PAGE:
Many corporations with entrenched legacy platforms balk at the idea of scrapping systems or starting over just to add CRM capabilities — hence, the perennial challenges of injecting CRM functions into existing architectures. While integration is never easy, a handful of industry executives suggest these 10 strategies for working with what is already in place.
Envisioning the business-process changes that top executives want to achieve is paramount.
"Most companies that are successful at their CRM deployments spend the time it takes to map out the complete business-process flows that they are trying to automate before they start to design the technical architectures for how to integrate these business processes across systems," said Ariel Kelman , senior director of platform product marketing at Salesforce.com . Salesforce.com offers solutions with open Web services, APIs (application programming interfaces) and native connectors for SAP AG and Oracle Corp .'s ERP (Enterprise Resource Planning) platforms.
Once an enterprise has a broad plan in place to improve business processes, IT shops shouldn't have to build the CRM interface over and over again.
"With today's CRM, you can design the process once and ensure that it works seamlessly across channels," said Mike Betzer, vice president of CRM strategy at Oracle. To that end, the database giant crafted its Oracle Application Integration Architecture using pre-built integration processes that quickly tie together Oracle applications scattered throughout an enterprise.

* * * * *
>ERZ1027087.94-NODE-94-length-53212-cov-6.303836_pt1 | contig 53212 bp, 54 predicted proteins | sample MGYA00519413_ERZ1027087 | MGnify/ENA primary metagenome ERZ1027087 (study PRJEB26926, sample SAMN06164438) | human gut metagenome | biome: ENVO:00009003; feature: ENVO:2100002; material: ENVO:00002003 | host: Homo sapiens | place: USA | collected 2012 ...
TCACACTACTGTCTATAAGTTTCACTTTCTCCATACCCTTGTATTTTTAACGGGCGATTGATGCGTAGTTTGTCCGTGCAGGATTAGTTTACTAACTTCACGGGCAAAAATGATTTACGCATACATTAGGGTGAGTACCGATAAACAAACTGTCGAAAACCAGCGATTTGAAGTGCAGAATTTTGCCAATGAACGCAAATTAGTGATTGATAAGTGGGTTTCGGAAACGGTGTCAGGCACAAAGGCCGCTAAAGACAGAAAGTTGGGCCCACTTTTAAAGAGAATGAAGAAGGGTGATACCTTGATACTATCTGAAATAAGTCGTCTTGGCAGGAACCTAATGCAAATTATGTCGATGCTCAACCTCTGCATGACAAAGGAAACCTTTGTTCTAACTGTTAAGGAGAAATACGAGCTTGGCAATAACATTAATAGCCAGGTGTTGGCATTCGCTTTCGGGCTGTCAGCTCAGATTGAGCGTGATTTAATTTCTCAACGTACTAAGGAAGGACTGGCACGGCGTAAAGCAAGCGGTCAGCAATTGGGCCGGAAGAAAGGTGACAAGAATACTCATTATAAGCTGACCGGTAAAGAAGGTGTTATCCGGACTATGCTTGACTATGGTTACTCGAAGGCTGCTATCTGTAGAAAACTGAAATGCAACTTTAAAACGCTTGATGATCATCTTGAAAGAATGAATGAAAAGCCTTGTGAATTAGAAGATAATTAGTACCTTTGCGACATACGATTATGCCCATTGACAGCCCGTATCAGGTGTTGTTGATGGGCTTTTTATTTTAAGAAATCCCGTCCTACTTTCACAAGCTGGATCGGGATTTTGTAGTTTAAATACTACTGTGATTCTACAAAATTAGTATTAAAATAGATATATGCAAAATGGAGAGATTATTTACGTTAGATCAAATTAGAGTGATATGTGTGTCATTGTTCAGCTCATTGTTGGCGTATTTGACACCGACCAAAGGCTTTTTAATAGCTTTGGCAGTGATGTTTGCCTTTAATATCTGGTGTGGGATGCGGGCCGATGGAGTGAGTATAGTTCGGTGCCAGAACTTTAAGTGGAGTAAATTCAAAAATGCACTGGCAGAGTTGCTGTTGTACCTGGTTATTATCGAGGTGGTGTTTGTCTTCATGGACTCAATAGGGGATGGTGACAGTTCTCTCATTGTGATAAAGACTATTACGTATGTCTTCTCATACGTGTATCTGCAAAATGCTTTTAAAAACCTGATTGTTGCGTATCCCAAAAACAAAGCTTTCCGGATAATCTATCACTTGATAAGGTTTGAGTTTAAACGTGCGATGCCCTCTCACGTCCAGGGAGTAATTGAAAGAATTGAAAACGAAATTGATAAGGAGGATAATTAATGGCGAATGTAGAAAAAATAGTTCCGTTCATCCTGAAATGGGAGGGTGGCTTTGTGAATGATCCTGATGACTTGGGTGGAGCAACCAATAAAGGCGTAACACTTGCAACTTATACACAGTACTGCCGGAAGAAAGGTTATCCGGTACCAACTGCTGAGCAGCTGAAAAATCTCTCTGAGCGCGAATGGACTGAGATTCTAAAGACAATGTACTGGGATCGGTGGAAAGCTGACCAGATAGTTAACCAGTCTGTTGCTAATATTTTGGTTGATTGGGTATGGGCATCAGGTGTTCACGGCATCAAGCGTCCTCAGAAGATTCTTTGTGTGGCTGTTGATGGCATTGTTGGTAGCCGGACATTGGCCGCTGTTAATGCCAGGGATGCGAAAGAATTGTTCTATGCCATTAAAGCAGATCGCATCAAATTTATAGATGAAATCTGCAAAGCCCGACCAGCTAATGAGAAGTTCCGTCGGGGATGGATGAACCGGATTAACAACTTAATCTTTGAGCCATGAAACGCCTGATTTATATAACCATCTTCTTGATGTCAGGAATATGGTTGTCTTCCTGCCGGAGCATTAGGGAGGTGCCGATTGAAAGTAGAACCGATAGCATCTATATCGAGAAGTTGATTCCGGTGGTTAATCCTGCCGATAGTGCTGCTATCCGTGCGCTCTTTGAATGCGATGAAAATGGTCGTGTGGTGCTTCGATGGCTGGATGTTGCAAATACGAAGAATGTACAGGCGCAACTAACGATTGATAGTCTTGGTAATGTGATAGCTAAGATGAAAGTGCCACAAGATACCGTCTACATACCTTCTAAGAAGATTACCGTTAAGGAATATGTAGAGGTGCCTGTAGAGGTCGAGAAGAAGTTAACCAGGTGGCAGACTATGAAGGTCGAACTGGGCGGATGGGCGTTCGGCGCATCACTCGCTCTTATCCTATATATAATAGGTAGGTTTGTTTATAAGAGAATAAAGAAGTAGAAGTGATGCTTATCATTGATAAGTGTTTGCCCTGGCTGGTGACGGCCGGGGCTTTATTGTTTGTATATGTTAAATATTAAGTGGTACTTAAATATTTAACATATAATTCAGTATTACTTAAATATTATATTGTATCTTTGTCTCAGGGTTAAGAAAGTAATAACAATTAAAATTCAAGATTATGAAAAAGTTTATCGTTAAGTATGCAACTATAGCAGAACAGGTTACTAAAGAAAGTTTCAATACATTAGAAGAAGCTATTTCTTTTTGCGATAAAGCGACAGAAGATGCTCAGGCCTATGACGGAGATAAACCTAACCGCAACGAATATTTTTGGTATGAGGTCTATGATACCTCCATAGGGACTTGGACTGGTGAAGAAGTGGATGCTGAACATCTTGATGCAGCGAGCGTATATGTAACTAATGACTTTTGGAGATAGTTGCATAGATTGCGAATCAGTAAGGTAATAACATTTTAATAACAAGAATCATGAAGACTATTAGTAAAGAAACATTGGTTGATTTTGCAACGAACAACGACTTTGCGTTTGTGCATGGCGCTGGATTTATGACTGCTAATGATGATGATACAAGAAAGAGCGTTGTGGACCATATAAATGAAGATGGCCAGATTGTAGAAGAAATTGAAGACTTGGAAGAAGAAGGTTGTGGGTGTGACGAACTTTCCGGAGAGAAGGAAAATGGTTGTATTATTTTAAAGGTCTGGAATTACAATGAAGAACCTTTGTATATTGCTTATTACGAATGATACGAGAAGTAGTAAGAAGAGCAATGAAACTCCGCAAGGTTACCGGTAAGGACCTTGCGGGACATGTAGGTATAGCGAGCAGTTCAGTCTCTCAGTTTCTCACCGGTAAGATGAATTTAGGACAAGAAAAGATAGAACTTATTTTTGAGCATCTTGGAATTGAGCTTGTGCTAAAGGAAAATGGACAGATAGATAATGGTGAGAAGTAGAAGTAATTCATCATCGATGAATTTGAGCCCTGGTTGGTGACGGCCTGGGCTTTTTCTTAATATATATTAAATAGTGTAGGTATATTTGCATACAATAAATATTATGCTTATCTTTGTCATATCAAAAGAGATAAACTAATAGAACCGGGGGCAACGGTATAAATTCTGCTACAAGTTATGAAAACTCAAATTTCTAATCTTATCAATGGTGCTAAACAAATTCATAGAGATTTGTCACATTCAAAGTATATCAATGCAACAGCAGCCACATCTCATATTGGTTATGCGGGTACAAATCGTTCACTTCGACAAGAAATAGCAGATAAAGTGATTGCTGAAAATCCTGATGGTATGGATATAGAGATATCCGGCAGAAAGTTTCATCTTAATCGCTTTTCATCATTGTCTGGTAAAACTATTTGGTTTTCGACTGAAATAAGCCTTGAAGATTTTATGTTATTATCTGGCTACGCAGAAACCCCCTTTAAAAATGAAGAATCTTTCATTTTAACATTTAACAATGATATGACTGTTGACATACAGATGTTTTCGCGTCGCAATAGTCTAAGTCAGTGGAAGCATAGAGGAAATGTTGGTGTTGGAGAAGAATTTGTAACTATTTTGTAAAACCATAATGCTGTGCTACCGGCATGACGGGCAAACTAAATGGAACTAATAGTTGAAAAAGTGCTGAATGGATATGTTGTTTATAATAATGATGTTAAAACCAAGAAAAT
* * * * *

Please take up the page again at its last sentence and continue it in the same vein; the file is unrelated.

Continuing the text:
Further, Oracle recently introduced its Application Integration Architecture Foundation Pack to link CRM capabilities to existing systems from differing vendors. "We recognize that not all customers have selected Siebel CRM or Oracle E-Business Suite for their applications of choice," noted Jose Lazares, Oracle's vice president of application development. "Foundation Pack offers common objects and services tied to a methodology and some change- management tools that will enable any application to be integrated with any other," he said.
After corporate decision makers help steer the IT staff toward an add-on CRM solution that will help address broad business-process issues, enterprises should become more granular and figure out specific changes that must be made — before technical rollouts begin.
"It is so important to define the critical areas where data flow must occur so the business can continue to operate. Following that, an enterprise must determine what areas are causing pain for the customer and whether those areas will be addressed with the new solution. From there, it's time to build a rollout strategy that is clear and concise," said William Gast, CEO of Kyliptix Solutions Inc., which is now unveiling its KiBS (Kyliptix Business Suite) solution for small- to medium-sized businesses interested in adopting CRM capabilities.
Since adding CRM to legacy platforms can easily invite integration snafus, corporations should deal with one problem area at a time.
"Start small," advised Martin Schneider, senior manager of product marketing at SugarCRM Inc ., a Cupertino, Calif. provider of open-source CRM solutions . "When large enterprises try to fuse all of their systems — with varying code strings and proprietary APIs — that is a recipe for failure. Quick wins and smaller, manageable projects will make success far more likely," he said.